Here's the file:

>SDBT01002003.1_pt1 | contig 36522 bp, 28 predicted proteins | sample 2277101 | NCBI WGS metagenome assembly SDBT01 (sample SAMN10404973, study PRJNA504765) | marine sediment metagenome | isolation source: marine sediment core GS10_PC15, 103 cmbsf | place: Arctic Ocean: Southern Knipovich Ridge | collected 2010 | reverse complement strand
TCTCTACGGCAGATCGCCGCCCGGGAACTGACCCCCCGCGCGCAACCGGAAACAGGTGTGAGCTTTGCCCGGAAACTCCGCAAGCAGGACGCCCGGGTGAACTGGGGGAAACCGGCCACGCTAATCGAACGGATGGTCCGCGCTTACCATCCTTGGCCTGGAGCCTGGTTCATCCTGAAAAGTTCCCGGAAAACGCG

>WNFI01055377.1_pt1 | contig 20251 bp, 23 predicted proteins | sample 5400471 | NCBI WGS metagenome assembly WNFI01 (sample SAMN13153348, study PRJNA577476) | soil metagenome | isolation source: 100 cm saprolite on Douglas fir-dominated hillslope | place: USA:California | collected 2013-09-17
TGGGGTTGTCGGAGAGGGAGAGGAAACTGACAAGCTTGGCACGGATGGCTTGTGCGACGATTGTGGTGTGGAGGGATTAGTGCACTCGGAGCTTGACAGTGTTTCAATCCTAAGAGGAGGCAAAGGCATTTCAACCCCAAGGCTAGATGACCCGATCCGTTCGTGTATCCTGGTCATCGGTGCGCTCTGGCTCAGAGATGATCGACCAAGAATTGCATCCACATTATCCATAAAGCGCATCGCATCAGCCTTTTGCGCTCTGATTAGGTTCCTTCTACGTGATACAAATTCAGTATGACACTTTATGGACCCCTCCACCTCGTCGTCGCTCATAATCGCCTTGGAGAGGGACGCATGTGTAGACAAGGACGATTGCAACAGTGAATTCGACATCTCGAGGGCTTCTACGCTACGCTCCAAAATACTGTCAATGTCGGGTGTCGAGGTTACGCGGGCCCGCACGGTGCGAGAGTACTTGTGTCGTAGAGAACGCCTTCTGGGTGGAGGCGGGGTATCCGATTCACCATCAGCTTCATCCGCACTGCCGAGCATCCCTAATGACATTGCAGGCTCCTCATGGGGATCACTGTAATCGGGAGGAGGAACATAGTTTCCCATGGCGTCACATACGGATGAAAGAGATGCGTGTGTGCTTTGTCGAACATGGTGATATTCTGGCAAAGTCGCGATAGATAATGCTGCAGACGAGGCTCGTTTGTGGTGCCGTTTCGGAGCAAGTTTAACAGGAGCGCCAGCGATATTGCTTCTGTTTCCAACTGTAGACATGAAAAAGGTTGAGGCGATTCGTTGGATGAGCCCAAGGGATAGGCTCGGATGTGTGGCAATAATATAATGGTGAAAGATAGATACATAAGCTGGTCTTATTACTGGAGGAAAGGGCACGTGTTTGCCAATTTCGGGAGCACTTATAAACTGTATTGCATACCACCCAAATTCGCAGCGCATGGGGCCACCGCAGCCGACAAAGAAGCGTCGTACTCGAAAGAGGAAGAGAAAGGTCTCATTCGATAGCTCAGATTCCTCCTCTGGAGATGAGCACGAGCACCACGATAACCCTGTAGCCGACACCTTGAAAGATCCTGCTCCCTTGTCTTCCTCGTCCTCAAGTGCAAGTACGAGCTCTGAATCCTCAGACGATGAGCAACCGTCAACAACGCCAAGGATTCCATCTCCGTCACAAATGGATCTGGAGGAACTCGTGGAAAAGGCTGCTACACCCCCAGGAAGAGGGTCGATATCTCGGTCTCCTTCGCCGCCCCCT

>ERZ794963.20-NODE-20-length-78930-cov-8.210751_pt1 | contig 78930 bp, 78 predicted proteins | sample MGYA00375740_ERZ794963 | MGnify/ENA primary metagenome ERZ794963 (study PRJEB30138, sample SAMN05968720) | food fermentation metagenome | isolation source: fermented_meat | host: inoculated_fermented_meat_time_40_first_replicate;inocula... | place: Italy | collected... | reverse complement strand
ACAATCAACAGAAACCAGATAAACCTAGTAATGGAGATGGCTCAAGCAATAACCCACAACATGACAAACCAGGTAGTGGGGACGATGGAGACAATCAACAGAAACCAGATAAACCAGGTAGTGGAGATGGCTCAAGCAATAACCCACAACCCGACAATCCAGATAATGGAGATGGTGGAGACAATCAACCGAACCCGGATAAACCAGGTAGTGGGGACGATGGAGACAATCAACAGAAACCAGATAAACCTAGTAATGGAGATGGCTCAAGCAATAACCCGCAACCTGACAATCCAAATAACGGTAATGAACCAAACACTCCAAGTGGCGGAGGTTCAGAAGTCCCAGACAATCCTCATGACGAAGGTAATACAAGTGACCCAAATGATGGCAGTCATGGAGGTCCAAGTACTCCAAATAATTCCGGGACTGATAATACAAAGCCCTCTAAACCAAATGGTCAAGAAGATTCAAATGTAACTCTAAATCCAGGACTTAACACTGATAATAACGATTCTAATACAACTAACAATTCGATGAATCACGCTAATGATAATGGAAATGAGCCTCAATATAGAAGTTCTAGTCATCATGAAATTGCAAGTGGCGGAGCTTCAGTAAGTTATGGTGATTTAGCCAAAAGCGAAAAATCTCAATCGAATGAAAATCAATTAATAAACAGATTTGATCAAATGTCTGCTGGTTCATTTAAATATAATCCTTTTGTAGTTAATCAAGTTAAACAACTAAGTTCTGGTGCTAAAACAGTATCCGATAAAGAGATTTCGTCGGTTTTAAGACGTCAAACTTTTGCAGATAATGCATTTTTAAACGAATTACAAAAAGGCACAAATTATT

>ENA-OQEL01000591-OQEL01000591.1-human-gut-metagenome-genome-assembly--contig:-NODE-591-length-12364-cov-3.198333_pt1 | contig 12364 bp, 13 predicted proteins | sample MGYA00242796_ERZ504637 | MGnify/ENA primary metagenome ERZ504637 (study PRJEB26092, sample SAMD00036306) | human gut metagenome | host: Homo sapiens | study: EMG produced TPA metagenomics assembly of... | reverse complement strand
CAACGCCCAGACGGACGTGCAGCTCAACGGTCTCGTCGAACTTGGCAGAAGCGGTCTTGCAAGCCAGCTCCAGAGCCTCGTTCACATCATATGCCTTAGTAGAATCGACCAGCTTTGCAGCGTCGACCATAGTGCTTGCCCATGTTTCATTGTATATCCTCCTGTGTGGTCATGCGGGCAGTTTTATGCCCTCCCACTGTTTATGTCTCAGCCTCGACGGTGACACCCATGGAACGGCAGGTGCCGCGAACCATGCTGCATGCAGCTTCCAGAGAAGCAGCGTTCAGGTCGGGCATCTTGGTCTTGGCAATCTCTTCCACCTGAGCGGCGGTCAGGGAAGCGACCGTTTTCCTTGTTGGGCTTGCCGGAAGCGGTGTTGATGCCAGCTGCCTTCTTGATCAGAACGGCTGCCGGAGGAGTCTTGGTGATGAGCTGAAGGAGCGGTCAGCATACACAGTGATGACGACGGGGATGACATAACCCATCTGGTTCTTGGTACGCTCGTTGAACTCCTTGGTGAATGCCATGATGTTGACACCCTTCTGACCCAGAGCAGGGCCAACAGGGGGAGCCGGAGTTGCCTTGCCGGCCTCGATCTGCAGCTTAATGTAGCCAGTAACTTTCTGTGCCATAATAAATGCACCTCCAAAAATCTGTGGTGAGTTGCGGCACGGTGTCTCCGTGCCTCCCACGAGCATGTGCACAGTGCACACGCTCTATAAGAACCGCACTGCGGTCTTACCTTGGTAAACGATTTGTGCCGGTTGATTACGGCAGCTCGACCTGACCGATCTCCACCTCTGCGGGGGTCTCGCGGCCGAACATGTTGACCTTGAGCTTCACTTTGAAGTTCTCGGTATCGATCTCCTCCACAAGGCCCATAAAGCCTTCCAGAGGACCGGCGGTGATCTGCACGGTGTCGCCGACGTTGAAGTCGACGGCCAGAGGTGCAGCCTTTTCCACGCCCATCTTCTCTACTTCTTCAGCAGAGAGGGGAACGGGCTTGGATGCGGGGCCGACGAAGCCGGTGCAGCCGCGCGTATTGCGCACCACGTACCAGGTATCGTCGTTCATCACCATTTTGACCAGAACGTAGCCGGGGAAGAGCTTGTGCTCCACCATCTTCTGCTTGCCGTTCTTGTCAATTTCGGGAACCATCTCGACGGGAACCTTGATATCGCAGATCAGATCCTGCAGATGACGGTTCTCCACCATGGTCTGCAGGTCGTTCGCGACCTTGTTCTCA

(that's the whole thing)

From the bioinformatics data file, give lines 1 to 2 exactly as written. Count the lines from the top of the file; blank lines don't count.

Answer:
>SDBT01002003.1_pt1 | contig 36522 bp, 28 predicted proteins | sample 2277101 | NCBI WGS metagenome assembly SDBT01 (sample SAMN10404973, study PRJNA504765) | marine sediment metagenome | isolation source: marine sediment core GS10_PC15, 103 cmbsf | place: Arctic Ocean: Southern Knipovich Ridge | collected 2010 | reverse complement strand
TCTCTACGGCAGATCGCCGCCCGGGAACTGACCCCCCGCGCGCAACCGGAAACAGGTGTGAGCTTTGCCCGGAAACTCCGCAAGCAGGACGCCCGGGTGAACTGGGGGAAACCGGCCACGCTAATCGAACGGATGGTCCGCGCTTACCATCCTTGGCCTGGAGCCTGGTTCATCCTGAAAAGTTCCCGGAAAACGCG